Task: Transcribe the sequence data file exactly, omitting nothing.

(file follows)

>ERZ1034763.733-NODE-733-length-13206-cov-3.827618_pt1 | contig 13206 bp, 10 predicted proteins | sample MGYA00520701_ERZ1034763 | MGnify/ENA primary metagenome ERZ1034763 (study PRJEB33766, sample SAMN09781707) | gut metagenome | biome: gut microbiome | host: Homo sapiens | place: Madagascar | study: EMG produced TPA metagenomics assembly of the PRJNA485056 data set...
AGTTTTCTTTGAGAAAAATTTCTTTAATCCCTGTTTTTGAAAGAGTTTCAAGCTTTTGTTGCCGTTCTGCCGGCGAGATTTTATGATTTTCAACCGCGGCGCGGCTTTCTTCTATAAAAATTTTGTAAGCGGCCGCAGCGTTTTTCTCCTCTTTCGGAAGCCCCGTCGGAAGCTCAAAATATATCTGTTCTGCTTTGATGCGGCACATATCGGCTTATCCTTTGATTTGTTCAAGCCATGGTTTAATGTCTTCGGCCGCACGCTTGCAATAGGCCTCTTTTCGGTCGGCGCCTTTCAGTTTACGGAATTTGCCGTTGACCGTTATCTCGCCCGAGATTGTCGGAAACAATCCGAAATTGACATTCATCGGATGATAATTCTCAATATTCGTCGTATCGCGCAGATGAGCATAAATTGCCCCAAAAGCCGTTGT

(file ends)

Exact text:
>ERZ1034763.733-NODE-733-length-13206-cov-3.827618_pt1 | contig 13206 bp, 10 predicted proteins | sample MGYA00520701_ERZ1034763 | MGnify/ENA primary metagenome ERZ1034763 (study PRJEB33766, sample SAMN09781707) | gut metagenome | biome: gut microbiome | host: Homo sapiens | place: Madagascar | study: EMG produced TPA metagenomics assembly of the PRJNA485056 data set...
AGTTTTCTTTGAGAAAAATTTCTTTAATCCCTGTTTTTGAAAGAGTTTCAAGCTTTTGTTGCCGTTCTGCCGGCGAGATTTTATGATTTTCAACCGCGGCGCGGCTTTCTTCTATAAAAATTTTGTAAGCGGCCGCAGCGTTTTTCTCCTCTTTCGGAAGCCCCGTCGGAAGCTCAAAATATATCTGTTCTGCTTTGATGCGGCACATATCGGCTTATCCTTTGATTTGTTCAAGCCATGGTTTAATGTCTTCGGCCGCACGCTTGCAATAGGCCTCTTTTCGGTCGGCGCCTTTCAGTTTACGGAATTTGCCGTTGACCGTTATCTCGCCCGAGATTGTCGGAAACAATCCGAAATTGACATTCATCGGATGATAATTCTCAATATTCGTCGTATCGCGCAGATGAGCATAAATTGCCCCAAAAGCCGTTGT